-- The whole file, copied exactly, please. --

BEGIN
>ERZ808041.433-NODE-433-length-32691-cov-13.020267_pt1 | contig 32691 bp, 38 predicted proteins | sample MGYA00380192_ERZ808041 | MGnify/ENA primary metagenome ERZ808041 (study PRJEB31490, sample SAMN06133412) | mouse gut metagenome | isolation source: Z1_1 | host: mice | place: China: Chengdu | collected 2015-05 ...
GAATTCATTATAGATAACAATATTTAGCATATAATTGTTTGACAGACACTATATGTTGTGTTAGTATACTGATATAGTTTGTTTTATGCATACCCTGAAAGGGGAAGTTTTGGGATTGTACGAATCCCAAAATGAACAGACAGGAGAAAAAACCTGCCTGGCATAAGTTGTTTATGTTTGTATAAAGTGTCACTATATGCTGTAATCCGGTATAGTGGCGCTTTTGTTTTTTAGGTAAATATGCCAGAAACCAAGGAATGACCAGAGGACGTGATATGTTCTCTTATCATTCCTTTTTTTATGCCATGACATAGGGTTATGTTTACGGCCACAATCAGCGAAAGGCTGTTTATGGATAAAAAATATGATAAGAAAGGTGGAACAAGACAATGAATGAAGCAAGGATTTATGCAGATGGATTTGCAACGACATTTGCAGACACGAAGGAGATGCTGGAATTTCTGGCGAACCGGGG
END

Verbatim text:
>ERZ808041.433-NODE-433-length-32691-cov-13.020267_pt1 | contig 32691 bp, 38 predicted proteins | sample MGYA00380192_ERZ808041 | MGnify/ENA primary metagenome ERZ808041 (study PRJEB31490, sample SAMN06133412) | mouse gut metagenome | isolation source: Z1_1 | host: mice | place: China: Chengdu | collected 2015-05 ...
GAATTCATTATAGATAACAATATTTAGCATATAATTGTTTGACAGACACTATATGTTGTGTTAGTATACTGATATAGTTTGTTTTATGCATACCCTGAAAGGGGAAGTTTTGGGATTGTACGAATCCCAAAATGAACAGACAGGAGAAAAAACCTGCCTGGCATAAGTTGTTTATGTTTGTATAAAGTGTCACTATATGCTGTAATCCGGTATAGTGGCGCTTTTGTTTTTTAGGTAAATATGCCAGAAACCAAGGAATGACCAGAGGACGTGATATGTTCTCTTATCATTCCTTTTTTTATGCCATGACATAGGGTTATGTTTACGGCCACAATCAGCGAAAGGCTGTTTATGGATAAAAAATATGATAAGAAAGGTGGAACAAGACAATGAATGAAGCAAGGATTTATGCAGATGGATTTGCAACGACATTTGCAGACACGAAGGAGATGCTGGAATTTCTGGCGAACCGGGG